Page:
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Building a science fantasy novel with no writing background and learning as I go isn’t easy. “How to Write” books and blogs help, like a paragraph in K.M. Weiland’s blog, http://www.helpingwritersbecomeauthors.com/:
"If the conflict in your story seems a little lackluster, take a look at the relationship between the protagonist and the antagonist. What could you do to make it more personal — and bring the conflict a little closer to home for both of them?"
My first draft, novel, and writing attempt naturally needs more conflict. Not knowing what a protagonist was (minor detail) when I conceived the idea makes considering his relationship with the antagonist difficult. (I won’t mention changing protagonists from Eve to Niro.)
Niro planned to take over the planet from Reks (antagonist) and free the slaves, but the story still didn’t have enough conflict, so I made them adult brothers. Siblings. Built-in rivalry. I happen to have a sibling, but similarity ends there.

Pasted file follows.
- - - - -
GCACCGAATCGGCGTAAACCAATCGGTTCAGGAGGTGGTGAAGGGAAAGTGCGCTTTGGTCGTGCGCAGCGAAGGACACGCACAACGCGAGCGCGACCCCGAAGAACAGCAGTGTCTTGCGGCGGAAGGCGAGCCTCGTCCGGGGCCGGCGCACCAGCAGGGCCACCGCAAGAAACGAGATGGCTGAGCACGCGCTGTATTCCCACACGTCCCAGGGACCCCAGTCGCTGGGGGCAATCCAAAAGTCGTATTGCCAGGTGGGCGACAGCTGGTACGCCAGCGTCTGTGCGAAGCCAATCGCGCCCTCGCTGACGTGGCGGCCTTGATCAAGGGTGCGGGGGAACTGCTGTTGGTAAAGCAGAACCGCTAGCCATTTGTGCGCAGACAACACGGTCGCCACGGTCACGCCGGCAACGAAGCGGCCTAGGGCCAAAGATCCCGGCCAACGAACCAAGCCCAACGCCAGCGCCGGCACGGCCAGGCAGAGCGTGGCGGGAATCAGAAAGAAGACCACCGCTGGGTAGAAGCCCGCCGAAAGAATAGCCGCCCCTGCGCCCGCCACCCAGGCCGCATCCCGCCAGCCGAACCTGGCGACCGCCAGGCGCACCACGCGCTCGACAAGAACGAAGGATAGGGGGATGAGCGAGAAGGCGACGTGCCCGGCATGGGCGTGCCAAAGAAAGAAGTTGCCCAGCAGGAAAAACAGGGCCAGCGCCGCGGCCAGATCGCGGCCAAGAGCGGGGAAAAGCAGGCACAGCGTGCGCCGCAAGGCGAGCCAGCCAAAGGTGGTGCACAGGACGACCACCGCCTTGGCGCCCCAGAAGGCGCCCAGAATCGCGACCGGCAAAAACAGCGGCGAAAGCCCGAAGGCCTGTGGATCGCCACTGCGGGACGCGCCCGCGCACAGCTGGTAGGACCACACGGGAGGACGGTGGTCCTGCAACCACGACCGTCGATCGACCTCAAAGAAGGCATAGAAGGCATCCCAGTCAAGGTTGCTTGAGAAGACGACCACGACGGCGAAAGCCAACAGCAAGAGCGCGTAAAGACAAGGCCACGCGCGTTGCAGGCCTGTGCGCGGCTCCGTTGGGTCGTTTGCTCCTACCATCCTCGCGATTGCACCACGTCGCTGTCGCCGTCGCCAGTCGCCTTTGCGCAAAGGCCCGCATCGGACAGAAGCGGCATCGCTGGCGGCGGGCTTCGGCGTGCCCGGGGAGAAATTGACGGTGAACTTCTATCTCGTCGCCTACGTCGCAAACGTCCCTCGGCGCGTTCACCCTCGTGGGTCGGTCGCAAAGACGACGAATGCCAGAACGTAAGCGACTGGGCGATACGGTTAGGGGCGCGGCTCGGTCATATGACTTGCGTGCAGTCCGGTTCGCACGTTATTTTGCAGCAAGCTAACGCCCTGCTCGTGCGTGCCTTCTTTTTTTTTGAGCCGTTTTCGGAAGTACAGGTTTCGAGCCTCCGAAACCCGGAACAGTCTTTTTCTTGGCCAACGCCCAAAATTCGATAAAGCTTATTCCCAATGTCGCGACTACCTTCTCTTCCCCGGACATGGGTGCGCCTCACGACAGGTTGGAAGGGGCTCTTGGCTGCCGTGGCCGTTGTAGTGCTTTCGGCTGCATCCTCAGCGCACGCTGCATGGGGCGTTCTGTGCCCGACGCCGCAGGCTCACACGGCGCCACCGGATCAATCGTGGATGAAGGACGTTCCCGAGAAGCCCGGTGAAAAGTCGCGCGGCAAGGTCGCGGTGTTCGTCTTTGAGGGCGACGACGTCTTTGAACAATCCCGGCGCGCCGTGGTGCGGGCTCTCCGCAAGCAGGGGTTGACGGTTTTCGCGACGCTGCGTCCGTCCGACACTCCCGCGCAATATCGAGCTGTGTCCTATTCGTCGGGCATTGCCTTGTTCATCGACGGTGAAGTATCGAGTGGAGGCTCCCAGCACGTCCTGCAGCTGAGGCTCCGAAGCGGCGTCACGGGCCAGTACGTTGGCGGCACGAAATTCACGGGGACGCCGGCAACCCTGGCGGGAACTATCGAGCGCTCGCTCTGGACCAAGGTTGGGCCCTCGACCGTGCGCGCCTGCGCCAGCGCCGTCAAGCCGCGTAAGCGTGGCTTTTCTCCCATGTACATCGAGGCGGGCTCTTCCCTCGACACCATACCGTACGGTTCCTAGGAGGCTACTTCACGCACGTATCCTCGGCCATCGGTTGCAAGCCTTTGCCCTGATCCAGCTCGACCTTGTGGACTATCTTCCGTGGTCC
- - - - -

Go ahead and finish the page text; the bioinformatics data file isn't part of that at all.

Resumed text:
Just in time, I discovered it punched up the story to add a second-act conflict between Niro and Reks, once again from K.M. Weiland, who calls it the “1st Pinch Point”. It goes halfway between the end of Act 1 and “The Midpoint” of Act 2. The antagonist shows strength and power and frightens the reader by scaring the protagonist. Since my critiquers had only read up through Chapter 10, I wrote it for Chapter 11. Whew! Close one. Reks discovers where Niro is and goes after him; their goals clash.
I had already set the Midpoint conflict. Niro and Reks face off, resolving nothing and creating more complexities. An idea for the second “Pinch Point,” (another time the antagonist shows his strength) might dawn on me between the midpoint and the climax by the time I’m there. Sometimes outlining is my antagonist.
In the next draft, though, Niro may fall in love with a slave who Reks kills. Then Niro and Eve (Reks wife) will run off together to free the planet. That might make the conflict more personal. I’ll figure it out, eventually.